[“The Removal”] was written for a good friend of mine who puts on these monthly writers salons. Her prompt was “only the essentials.” On purpose, I usually wait until the day of to write the story. It’s a process that’s changed for me a lot in just the past year. I thought I had to sit there and frown really hard, and the words would come out perfectly formed. That doesn’t lend itself to creativity because the inner critic is on full alert. Another friend suggested, “No matter what comes out in the first draft, write it down. No matter how stupid it is, no matter how embarrassing it is, you give yourself, or that part of you that’s writing, full permission to come up with whatever it wants.

What is your writing style?

I really try to make the style serve the story. Some stories come with a particular voice. I don’t think of myself as having a particular style, I just try to shape the style to the needs of the story.

What is your writing style in “The Removal”?

It has an overly educated, removed, intellectual voice. It sticks pretty close in third person to the main character. And he thinks a lot of himself, so that’s why it has this overwritten, intellectual vocabulary—even though he wouldn’t actually talk like that, that’s how he thinks about himself.

What drives your writing?

Curiosity, wonder, and thinking that being alive is the strangest, most ridiculous thing.

What are the best aspects of writing a short story?

It’s something you can hold in your brain because it’s small enough. Since there’s a short commitment, you sometimes feel less fear.

What are the most challenging aspects of writing a short story?

It has to be more muscular, more distilled. You don’t have any room to include something just because it’s interesting to you. Everything has to be serving the story.

What are your strengths in writing?

I feel like writers shouldn’t comment on their own strengths.

What do you strive for most in your writing?

Elegance, plotting and pacing, knowing what to include and what not to include.

What do you struggle with in writing?

I struggle with plot and conflict. I came to writing through a love of sensual detail and language, and I’m guilty of writing many a pretty, pointless paragraph. Thanks to great readers, I’ve learned to at least ask myself, “Is there a conflict here? How does this scene change the character’s fortune?” If there’s no conflict in that scene, it probably doesn’t advance the story at all, and needs to be cut.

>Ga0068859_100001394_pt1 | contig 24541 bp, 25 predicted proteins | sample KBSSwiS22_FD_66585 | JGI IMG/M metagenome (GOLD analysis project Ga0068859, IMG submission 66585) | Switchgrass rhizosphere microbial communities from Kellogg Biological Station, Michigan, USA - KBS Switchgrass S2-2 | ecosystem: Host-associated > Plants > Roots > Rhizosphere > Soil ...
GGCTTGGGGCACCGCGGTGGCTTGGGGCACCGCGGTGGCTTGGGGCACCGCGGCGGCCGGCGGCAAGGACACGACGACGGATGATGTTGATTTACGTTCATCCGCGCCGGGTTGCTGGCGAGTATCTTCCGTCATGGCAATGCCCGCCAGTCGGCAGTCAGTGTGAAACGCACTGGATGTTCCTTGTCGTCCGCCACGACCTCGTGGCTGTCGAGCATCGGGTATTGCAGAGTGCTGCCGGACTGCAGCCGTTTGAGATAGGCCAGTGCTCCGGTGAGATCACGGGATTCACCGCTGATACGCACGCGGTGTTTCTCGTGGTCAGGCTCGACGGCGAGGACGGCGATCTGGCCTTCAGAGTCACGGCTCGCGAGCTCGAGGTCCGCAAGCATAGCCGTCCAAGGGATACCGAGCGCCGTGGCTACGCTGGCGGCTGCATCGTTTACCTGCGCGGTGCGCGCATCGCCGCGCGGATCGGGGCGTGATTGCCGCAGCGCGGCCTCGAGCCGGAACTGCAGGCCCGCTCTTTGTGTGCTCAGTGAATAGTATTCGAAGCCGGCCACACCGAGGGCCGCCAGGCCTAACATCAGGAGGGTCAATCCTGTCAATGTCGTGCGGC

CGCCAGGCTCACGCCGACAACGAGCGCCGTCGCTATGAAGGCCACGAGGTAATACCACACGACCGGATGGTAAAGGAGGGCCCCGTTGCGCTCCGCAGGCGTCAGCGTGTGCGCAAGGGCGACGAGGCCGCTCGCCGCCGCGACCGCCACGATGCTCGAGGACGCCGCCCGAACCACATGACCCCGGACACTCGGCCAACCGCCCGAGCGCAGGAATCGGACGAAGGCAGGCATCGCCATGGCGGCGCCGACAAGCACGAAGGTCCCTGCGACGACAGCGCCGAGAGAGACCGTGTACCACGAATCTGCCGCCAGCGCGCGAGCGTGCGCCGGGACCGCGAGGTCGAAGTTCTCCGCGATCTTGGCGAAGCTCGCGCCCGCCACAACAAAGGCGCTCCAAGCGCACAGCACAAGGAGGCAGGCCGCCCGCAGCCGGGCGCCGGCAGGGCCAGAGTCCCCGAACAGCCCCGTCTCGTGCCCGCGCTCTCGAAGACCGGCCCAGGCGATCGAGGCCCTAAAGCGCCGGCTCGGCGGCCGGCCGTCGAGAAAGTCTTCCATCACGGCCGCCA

What are you working to improve in your writing?

I tend to be overly wordy. My cousin, he’s a musician, he told me, “The way you do one thing is the way you do everything.” I’m the kind of person who—when I pack for a trip, I bring three extra outfits I don’t need, an extra pair of shoes, I think I’m going to read five books, I don’t even read one book. So I’m trying to get better at that, both with the packing and the writing. Because it’s so clear to me that I do the same thing in my writing—I over pack.

What can’t you live without in your writing life?

Community. Having people read my work and respond honestly. And knowing other people are doing this, too.

What is the best writing advice you have received?

The critic needs to be out of the room [during the first draft]. Also, from Elizabeth Gilbert’s Big Magic, don’t waste time wondering if you’re a writer or if you’re allowed to be a writer—just give yourself the permission slip.

What are your goals as a writer?

To be ever braver and stranger and freer. To articulate things for people that they have often thought but never been able to articulate for themselves. And to be in a position to be able to help expand the voices that we hear in writing.